Margaret Thatcher var en svart svan.
Black swan events were introduced by Nassim Nicholas Taleb in his 2004 book Fooled By Randomness,
Evaluating Thatcher's legacy
UK was right not to join flawed euro, admits
One of the dominant voices of the 20th Century has
The parallels with /Mrs Merkel and/ Britain's own iron lady are striking, though obviously not exact.
How far needs the resurgent capitalism that emerged in the 1980s,
The answer is that it must be, for it has proved not just unstable, but, in important respects, unjust.
Med sin stabiliseringspakt upphöjer EU helt enkelt Thatchers ekonomiska ideologi till norm för alla medlemsstater.
Den brittiska regeringschefen vann, bör man minnas, stöd för sin auktoritära kapitalism i demokratiska val,
EU fattar beslut utan att ens söka folklig och demokratisk legitimitet.
Unionens yttersta hierarki vill främst rädda euron – myntet som symboliserar ekonomiskt oförnuft, politisk hybris och som
slitit sönder Europa i rika och permanent fattiga delar.
Olle Svenning, Aftonbladet 11 mars 2012
The bloody history of civil war in the Tory party and
The Milan summit in 1985 gave the push for the single market. Five years later a meeting in Rome set the timetable for the euro.
This provided the occasion, incidentally, for the toppling of Margaret Thatcher:
her “No, No, No” to the single currency stirred a Tory rebellion.
Strange as it seems, British Conservatives were once mostly pro-Europeans.
Philip Stephens Financial Times 26 January 2012
"The Iron Lady" is the name of the new film in which Meryl Streep stars as Margaret Thatcher.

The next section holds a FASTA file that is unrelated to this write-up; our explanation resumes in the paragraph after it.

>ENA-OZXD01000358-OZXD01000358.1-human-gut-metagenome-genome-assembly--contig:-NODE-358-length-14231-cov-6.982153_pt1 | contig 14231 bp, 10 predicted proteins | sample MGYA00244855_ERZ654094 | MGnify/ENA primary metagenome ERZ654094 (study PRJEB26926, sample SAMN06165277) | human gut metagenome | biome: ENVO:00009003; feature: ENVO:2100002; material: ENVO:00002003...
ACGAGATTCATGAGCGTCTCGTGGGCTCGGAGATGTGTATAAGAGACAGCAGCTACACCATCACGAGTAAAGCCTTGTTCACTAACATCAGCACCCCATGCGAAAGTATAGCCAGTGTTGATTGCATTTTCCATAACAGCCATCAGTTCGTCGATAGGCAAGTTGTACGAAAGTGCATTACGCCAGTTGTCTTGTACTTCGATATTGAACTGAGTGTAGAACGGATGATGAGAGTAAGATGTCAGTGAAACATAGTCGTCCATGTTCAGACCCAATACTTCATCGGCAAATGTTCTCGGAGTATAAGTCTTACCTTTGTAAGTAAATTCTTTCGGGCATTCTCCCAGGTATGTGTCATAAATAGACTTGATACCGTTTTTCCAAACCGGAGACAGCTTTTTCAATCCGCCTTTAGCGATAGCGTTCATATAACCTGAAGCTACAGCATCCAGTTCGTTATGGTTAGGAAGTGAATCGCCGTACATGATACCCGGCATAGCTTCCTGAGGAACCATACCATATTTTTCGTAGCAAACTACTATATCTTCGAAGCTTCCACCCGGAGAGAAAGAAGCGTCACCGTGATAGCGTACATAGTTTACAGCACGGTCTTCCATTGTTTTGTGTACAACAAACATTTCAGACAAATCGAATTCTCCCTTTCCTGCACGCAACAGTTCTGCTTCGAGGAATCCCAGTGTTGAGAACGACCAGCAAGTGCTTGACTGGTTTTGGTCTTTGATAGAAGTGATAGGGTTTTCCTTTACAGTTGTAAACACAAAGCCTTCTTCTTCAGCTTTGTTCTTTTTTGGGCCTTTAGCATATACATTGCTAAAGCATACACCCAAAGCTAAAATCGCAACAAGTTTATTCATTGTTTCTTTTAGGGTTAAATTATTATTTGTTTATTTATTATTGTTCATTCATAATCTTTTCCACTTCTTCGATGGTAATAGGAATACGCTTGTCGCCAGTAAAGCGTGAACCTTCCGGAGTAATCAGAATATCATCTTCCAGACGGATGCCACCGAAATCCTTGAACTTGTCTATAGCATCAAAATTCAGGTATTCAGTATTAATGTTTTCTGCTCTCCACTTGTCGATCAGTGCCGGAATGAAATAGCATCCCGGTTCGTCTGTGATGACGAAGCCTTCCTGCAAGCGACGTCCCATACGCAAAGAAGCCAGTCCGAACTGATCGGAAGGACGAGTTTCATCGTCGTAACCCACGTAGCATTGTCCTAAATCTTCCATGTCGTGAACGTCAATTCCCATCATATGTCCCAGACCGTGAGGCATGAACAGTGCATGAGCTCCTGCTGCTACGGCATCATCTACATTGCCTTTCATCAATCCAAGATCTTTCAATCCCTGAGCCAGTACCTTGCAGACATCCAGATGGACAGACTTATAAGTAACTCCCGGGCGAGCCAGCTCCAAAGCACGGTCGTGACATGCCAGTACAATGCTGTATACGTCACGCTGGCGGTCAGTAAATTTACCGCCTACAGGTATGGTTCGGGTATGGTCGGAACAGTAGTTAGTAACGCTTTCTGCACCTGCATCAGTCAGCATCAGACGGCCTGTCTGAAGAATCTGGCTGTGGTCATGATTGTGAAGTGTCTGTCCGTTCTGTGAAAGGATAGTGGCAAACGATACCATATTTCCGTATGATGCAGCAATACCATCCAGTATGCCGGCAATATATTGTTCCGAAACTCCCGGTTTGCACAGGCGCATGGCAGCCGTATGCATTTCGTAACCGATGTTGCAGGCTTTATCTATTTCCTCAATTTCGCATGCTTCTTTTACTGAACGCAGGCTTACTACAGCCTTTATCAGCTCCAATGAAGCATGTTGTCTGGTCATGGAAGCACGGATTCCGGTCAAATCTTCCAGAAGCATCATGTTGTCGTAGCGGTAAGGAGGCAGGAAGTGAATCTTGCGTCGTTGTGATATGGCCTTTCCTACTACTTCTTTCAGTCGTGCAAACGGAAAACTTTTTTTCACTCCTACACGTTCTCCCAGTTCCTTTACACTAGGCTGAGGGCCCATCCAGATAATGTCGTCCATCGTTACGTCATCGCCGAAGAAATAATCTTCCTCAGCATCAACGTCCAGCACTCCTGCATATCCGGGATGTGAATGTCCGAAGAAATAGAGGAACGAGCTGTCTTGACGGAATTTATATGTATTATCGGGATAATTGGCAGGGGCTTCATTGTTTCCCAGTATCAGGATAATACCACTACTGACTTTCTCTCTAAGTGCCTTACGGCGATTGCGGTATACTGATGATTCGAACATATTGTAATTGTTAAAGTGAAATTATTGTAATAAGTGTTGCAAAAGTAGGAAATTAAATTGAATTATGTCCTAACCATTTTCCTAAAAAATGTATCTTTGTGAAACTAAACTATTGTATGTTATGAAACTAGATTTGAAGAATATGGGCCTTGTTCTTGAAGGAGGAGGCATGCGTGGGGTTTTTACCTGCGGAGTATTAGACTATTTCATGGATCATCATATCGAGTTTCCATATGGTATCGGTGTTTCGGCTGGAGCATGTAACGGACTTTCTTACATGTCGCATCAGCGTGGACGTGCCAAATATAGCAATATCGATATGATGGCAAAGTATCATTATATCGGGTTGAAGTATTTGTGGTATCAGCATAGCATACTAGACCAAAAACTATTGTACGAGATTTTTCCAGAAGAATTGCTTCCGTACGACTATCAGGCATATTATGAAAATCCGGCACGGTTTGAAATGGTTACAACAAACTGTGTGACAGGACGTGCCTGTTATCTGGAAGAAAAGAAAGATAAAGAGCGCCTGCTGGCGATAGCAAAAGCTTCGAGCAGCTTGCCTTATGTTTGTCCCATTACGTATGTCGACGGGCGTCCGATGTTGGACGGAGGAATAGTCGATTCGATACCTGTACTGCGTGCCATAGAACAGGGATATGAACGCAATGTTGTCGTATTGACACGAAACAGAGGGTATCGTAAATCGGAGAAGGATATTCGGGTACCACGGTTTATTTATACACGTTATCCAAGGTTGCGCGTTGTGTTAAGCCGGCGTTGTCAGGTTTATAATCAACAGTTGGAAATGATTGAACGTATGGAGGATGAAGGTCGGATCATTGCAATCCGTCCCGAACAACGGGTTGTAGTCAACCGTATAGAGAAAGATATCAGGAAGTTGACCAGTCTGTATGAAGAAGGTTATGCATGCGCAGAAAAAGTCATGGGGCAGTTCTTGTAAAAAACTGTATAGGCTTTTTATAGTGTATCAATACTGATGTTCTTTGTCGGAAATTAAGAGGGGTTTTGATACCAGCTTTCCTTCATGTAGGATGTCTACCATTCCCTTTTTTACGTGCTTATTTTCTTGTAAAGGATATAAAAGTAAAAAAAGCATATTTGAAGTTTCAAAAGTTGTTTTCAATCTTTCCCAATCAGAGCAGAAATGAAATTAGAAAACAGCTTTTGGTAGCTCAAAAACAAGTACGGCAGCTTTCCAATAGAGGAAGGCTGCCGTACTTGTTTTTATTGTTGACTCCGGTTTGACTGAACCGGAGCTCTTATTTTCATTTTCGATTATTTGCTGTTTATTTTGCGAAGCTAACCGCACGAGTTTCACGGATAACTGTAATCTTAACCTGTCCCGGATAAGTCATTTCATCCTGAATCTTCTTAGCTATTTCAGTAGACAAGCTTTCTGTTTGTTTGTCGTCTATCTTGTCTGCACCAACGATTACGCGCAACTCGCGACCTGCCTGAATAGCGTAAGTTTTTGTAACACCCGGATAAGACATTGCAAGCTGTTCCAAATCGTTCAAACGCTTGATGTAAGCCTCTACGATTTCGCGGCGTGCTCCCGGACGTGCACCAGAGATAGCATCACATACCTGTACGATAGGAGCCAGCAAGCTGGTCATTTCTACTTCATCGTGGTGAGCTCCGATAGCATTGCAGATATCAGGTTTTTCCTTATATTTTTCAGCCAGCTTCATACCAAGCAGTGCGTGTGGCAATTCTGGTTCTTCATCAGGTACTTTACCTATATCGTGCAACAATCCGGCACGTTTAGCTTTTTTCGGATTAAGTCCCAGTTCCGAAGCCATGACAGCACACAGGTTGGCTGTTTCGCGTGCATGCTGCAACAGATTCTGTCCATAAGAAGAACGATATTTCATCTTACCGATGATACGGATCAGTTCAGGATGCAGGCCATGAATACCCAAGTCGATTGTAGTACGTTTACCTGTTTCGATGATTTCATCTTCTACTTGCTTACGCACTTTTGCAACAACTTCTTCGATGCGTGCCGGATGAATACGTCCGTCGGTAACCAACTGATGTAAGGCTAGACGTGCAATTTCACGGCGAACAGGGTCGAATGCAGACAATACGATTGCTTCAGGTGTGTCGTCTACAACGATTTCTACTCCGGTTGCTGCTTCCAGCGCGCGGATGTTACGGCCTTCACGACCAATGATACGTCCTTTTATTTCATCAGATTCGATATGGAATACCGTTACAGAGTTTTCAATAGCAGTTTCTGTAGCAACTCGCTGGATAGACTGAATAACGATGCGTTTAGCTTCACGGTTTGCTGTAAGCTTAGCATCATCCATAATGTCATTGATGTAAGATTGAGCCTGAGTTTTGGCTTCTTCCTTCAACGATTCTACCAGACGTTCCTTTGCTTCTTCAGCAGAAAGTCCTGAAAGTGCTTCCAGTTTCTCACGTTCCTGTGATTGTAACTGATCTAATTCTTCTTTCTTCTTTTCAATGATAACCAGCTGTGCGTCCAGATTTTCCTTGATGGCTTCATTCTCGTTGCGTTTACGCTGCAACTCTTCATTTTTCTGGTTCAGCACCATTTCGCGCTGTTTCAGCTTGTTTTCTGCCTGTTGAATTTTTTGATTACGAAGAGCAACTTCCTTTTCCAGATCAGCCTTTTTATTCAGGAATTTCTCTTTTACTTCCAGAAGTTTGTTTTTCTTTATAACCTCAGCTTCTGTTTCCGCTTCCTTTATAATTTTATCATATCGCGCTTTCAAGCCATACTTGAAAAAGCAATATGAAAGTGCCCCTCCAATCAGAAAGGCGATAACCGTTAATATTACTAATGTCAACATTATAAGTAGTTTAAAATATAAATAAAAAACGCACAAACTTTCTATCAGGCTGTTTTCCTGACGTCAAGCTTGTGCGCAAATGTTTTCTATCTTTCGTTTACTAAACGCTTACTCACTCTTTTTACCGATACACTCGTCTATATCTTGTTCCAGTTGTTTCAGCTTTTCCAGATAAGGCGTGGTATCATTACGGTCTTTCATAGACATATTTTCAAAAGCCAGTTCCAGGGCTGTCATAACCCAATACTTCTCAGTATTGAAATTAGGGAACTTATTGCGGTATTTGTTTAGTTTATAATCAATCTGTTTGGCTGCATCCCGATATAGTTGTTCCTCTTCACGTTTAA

Mr. Moore is the former editor of the Daily Telegraph, where he is now a columnist.
It helps explain why, in these hard times, she and her legacy arouse even more interest than they did in the boom era at the end of the 20th century.
And this Lady was first called "Iron" not by her admirers but by her enemies.
She was quite sophisticated enough to understand that nations can and sometimes must borrow and spend on a huge scale. She respected the teachings of John Maynard Keynes, while being highly suspicious of the subsequent generations of left-wing "Keynesians."
In 1988, her famous Bruges Speech, excoriated by all European leaders, warned of Europe's becoming "a narrow-minded, inward-looking club…ossified by endless regulation."
To her, Europe was much wider than the EU. It included all the countries of the east, then struggling to throw off communism. Her pro-Americanism came to the fore.
She spoke of "that Atlantic community—that Europe on both sides of the Atlantic—which is our noblest inheritance and our greatest strength."
Kan en riktig karl se filmen med Meryl Streep som Lady Thatcher?
Rolf Englund blog 26/11 2011
Anatole Kaletsky, The Times, 10/11 2005
Between late 1980 and 1984, interest rates in Britain were slashed from 17 per cent to 8.5 per cent. As a result of these dramatic rate cuts, the value of sterling halved from $2.40 in early 1981 to just $1.05, giving what was left of Britain’s manufacturing industry an enormous boost.